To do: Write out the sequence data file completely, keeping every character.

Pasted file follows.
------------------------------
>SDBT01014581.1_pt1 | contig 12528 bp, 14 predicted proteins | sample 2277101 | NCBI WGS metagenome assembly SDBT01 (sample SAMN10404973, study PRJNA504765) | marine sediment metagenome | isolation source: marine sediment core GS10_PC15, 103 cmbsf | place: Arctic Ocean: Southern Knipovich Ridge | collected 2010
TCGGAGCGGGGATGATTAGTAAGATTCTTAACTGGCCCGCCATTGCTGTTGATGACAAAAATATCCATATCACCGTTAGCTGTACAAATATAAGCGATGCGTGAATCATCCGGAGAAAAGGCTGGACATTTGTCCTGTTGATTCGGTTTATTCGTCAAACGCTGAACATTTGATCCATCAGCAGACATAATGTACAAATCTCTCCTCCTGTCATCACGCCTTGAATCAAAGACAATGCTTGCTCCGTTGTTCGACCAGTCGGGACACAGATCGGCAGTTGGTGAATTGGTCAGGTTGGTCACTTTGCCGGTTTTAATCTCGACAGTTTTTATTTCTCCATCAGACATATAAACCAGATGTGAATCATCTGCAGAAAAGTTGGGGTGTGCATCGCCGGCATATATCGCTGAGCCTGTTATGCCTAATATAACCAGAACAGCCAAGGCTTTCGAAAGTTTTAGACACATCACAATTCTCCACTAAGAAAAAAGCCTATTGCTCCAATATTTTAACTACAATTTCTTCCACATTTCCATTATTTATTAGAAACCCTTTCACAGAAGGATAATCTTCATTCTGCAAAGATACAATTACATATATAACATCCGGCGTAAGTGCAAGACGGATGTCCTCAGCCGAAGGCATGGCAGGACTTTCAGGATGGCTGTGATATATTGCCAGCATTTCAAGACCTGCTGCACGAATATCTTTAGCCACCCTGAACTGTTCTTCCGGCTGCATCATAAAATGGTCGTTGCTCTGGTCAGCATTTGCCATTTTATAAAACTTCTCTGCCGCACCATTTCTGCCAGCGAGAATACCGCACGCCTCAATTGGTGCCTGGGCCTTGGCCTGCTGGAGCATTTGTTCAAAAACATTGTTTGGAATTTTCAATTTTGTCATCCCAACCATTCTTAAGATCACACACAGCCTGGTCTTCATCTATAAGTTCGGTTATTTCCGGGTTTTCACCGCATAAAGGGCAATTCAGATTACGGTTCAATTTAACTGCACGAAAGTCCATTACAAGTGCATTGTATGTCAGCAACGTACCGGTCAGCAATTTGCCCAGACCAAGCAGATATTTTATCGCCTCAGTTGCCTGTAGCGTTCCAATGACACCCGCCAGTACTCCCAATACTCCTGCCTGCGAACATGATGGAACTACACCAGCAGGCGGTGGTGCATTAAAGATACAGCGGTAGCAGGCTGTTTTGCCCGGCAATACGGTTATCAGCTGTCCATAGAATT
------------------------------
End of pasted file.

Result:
>SDBT01014581.1_pt1 | contig 12528 bp, 14 predicted proteins | sample 2277101 | NCBI WGS metagenome assembly SDBT01 (sample SAMN10404973, study PRJNA504765) | marine sediment metagenome | isolation source: marine sediment core GS10_PC15, 103 cmbsf | place: Arctic Ocean: Southern Knipovich Ridge | collected 2010
TCGGAGCGGGGATGATTAGTAAGATTCTTAACTGGCCCGCCATTGCTGTTGATGACAAAAATATCCATATCACCGTTAGCTGTACAAATATAAGCGATGCGTGAATCATCCGGAGAAAAGGCTGGACATTTGTCCTGTTGATTCGGTTTATTCGTCAAACGCTGAACATTTGATCCATCAGCAGACATAATGTACAAATCTCTCCTCCTGTCATCACGCCTTGAATCAAAGACAATGCTTGCTCCGTTGTTCGACCAGTCGGGACACAGATCGGCAGTTGGTGAATTGGTCAGGTTGGTCACTTTGCCGGTTTTAATCTCGACAGTTTTTATTTCTCCATCAGACATATAAACCAGATGTGAATCATCTGCAGAAAAGTTGGGGTGTGCATCGCCGGCATATATCGCTGAGCCTGTTATGCCTAATATAACCAGAACAGCCAAGGCTTTCGAAAGTTTTAGACACATCACAATTCTCCACTAAGAAAAAAGCCTATTGCTCCAATATTTTAACTACAATTTCTTCCACATTTCCATTATTTATTAGAAACCCTTTCACAGAAGGATAATCTTCATTCTGCAAAGATACAATTACATATATAACATCCGGCGTAAGTGCAAGACGGATGTCCTCAGCCGAAGGCATGGCAGGACTTTCAGGATGGCTGTGATATATTGCCAGCATTTCAAGACCTGCTGCACGAATATCTTTAGCCACCCTGAACTGTTCTTCCGGCTGCATCATAAAATGGTCGTTGCTCTGGTCAGCATTTGCCATTTTATAAAACTTCTCTGCCGCACCATTTCTGCCAGCGAGAATACCGCACGCCTCAATTGGTGCCTGGGCCTTGGCCTGCTGGAGCATTTGTTCAAAAACATTGTTTGGAATTTTCAATTTTGTCATCCCAACCATTCTTAAGATCACACACAGCCTGGTCTTCATCTATAAGTTCGGTTATTTCCGGGTTTTCACCGCATAAAGGGCAATTCAGATTACGGTTCAATTTAACTGCACGAAAGTCCATTACAAGTGCATTGTATGTCAGCAACGTACCGGTCAGCAATTTGCCCAGACCAAGCAGATATTTTATCGCCTCAGTTGCCTGTAGCGTTCCAATGACACCCGCCAGTACTCCCAATACTCCTGCCTGCGAACATGATGGAACTACACCAGCAGGCGGTGGTGCATTAAAGATACAGCGGTAGCAGGCTGTTTTGCCCGGCAATACGGTTATCAGCTGTCCATAGAATT